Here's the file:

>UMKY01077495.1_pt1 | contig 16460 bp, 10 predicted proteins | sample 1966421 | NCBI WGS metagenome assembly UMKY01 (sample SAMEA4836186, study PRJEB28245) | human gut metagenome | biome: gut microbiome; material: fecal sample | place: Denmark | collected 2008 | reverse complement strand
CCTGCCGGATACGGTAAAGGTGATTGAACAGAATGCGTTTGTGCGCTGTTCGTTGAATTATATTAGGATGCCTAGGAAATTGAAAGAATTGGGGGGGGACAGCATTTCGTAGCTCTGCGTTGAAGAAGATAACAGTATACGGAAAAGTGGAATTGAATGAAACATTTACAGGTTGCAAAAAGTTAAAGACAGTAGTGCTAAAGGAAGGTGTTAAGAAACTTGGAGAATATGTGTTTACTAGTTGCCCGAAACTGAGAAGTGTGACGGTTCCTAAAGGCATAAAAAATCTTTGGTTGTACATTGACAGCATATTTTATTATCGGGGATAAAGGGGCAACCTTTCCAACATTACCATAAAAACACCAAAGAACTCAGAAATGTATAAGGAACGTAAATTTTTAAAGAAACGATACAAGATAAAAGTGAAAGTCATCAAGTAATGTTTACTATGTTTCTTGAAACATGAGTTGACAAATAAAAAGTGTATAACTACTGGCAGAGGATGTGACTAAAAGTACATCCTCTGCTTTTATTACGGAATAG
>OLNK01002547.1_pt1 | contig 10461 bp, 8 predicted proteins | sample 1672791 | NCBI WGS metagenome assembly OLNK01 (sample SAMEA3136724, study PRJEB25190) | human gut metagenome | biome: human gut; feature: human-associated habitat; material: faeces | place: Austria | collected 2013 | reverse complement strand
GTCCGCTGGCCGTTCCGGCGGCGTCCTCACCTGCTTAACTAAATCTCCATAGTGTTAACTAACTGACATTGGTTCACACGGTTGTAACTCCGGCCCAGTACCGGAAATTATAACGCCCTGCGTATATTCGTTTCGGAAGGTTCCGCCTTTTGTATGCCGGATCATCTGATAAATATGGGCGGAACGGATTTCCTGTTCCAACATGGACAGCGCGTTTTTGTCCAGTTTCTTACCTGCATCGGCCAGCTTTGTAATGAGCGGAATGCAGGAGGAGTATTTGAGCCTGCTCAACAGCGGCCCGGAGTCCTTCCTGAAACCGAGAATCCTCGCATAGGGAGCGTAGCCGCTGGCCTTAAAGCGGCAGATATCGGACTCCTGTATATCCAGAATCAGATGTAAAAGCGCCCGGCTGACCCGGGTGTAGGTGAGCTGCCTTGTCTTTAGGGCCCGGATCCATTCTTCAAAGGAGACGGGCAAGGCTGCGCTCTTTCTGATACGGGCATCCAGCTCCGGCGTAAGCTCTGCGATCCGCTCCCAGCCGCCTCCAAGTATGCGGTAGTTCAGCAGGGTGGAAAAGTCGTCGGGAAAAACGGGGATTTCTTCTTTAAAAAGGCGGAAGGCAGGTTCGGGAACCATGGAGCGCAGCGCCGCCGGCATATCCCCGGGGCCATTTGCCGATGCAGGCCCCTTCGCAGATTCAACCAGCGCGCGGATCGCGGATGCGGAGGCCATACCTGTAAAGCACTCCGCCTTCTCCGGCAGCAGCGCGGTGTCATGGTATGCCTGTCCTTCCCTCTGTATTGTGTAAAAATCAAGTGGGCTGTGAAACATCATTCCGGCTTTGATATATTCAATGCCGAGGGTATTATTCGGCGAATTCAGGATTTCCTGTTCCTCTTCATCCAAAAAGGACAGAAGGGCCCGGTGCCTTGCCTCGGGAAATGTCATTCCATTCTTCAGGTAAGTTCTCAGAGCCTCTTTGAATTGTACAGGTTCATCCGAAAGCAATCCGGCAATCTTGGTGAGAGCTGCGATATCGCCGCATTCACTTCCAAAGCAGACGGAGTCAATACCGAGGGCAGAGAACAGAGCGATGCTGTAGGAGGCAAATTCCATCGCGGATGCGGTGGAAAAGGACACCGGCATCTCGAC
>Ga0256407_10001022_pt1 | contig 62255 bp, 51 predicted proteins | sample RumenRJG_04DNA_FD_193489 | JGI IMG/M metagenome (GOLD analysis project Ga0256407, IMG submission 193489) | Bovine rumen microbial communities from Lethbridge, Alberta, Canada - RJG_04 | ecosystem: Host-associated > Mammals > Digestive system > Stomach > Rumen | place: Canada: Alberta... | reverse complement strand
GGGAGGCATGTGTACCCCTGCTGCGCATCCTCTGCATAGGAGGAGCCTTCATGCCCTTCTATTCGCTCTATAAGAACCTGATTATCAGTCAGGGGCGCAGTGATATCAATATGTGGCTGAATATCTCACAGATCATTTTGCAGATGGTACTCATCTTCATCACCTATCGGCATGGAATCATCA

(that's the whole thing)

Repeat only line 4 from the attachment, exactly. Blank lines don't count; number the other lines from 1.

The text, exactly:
GTCCGCTGGCCGTTCCGGCGGCGTCCTCACCTGCTTAACTAAATCTCCATAGTGTTAACTAACTGACATTGGTTCACACGGTTGTAACTCCGGCCCAGTACCGGAAATTATAACGCCCTGCGTATATTCGTTTCGGAAGGTTCCGCCTTTTGTATGCCGGATCATCTGATAAATATGGGCGGAACGGATTTCCTGTTCCAACATGGACAGCGCGTTTTTGTCCAGTTTCTTACCTGCATCGGCCAGCTTTGTAATGAGCGGAATGCAGGAGGAGTATTTGAGCCTGCTCAACAGCGGCCCGGAGTCCTTCCTGAAACCGAGAATCCTCGCATAGGGAGCGTAGCCGCTGGCCTTAAAGCGGCAGATATCGGACTCCTGTATATCCAGAATCAGATGTAAAAGCGCCCGGCTGACCCGGGTGTAGGTGAGCTGCCTTGTCTTTAGGGCCCGGATCCATTCTTCAAAGGAGACGGGCAAGGCTGCGCTCTTTCTGATACGGGCATCCAGCTCCGGCGTAAGCTCTGCGATCCGCTCCCAGCCGCCTCCAAGTATGCGGTAGTTCAGCAGGGTGGAAAAGTCGTCGGGAAAAACGGGGATTTCTTCTTTAAAAAGGCGGAAGGCAGGTTCGGGAACCATGGAGCGCAGCGCCGCCGGCATATCCCCGGGGCCATTTGCCGATGCAGGCCCCTTCGCAGATTCAACCAGCGCGCGGATCGCGGATGCGGAGGCCATACCTGTAAAGCACTCCGCCTTCTCCGGCAGCAGCGCGGTGTCATGGTATGCCTGTCCTTCCCTCTGTATTGTGTAAAAATCAAGTGGGCTGTGAAACATCATTCCGGCTTTGATATATTCAATGCCGAGGGTATTATTCGGCGAATTCAGGATTTCCTGTTCCTCTTCATCCAAAAAGGACAGAAGGGCCCGGTGCCTTGCCTCGGGAAATGTCATTCCATTCTTCAGGTAAGTTCTCAGAGCCTCTTTGAATTGTACAGGTTCATCCGAAAGCAATCCGGCAATCTTGGTGAGAGCTGCGATATCGCCGCATTCACTTCCAAAGCAGACGGAGTCAATACCGAGGGCAGAGAACAGAGCGATGCTGTAGGAGGCAAATTCCATCGCGGATGCGGTGGAAAAGGACACCGGCATCTCGAC